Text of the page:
Shares of leading U. S. meat companies fell sharply Oct. 28 amid increasing talk that the global credit crisis is slowing exports of beef, pork and chicken, analysts said.
“That news might be starting to trickle through to the people,” Paul Aho, economist for Poultry Perspective, said of slowing meat exports.
Exports of beef, pork, and chicken have been strong this year, but recent turmoil in the global financial and credit markets has slowed that business, analysts said.
The price of corn, an important feed, was higher Oct. 28 after the U. S. Department of Agriculture reduced its estimate for this year’s crop, but analysts doubted that was the primary reason investors were aggressively selling meat company shares.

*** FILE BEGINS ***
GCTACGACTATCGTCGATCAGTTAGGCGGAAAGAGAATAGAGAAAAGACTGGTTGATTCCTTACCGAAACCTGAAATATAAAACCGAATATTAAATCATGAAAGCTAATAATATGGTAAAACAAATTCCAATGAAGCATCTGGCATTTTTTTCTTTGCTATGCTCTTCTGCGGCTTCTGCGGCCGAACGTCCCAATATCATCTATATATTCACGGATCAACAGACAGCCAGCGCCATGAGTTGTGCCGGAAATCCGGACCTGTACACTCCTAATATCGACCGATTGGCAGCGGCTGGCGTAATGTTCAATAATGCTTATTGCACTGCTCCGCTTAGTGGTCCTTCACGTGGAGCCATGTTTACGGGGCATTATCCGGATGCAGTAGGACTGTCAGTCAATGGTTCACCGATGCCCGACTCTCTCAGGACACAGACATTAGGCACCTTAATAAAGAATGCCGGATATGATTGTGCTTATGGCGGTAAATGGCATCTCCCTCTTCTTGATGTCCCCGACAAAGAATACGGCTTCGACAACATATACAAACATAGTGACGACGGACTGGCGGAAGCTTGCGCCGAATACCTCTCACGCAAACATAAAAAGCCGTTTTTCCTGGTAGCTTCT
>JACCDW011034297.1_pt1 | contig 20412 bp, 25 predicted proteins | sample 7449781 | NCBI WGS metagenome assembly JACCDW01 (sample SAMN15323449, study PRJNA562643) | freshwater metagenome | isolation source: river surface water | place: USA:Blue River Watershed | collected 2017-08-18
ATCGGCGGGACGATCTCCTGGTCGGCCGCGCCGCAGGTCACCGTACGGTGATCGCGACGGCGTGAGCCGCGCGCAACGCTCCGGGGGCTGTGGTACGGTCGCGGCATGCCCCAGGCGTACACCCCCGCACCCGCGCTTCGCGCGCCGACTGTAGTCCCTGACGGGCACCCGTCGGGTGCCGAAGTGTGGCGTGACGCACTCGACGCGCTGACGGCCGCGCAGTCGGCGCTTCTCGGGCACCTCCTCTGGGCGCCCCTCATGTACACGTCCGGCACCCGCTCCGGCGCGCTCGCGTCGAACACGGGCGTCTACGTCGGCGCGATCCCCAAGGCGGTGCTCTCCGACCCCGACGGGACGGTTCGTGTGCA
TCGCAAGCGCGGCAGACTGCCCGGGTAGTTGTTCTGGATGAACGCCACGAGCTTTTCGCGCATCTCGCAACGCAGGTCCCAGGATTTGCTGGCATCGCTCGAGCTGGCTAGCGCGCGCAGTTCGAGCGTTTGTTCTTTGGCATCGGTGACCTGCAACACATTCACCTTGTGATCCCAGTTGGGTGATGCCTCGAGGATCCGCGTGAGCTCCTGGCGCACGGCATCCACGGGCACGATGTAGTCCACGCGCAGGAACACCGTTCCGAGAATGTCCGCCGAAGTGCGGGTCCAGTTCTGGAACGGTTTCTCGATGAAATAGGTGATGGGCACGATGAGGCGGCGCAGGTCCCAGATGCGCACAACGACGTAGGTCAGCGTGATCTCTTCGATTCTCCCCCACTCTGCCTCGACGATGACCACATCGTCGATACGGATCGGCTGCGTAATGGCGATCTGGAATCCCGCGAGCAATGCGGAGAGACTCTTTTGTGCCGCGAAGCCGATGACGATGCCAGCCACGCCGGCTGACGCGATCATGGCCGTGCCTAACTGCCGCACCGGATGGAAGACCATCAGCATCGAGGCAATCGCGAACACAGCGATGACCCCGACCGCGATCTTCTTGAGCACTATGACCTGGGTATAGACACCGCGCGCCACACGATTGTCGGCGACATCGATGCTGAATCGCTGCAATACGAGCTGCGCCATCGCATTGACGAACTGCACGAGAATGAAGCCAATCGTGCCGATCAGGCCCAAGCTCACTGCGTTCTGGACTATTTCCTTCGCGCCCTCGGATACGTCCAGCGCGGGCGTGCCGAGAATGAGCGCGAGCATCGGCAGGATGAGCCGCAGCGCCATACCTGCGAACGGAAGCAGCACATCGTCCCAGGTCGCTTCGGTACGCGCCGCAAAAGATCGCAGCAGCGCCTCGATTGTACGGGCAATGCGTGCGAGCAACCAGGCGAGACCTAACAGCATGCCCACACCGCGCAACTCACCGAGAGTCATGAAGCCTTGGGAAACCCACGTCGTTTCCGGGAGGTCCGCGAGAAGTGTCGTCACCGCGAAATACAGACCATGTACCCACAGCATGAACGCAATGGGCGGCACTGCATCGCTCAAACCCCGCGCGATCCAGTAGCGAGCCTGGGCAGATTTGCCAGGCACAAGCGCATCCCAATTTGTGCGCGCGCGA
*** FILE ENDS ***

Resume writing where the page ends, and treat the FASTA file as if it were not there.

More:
Stephens Inc. analyst Farha Aslam, in an Oct. 27 research note, lowered her fiscal-year earnings estimate for meat giant Tyson Foods, “largely reflecting weakness in protein prices due to weakness in exports as the credit crunch limits the amount of U. S. protein products that can be shipped overseas.”
Tyson is the largest U. S. meat company, producing beef, pork and chicken.
Aslam also reduced her fiscal-year 2009 earnings estimate for No. 4 chicken producer Sanderson Farms and expects a first-quarter loss for that company due to a slowdown in meat exports.
“The global financial crisis that has dragged down stock markets is causing a flight to quality, which is strengthening the dollar. The rise of the U. S. dollar will likely pressure U. S. leg quarter exports,” she said. Leg quarters are the main export i tems of the U. S. chicken industry.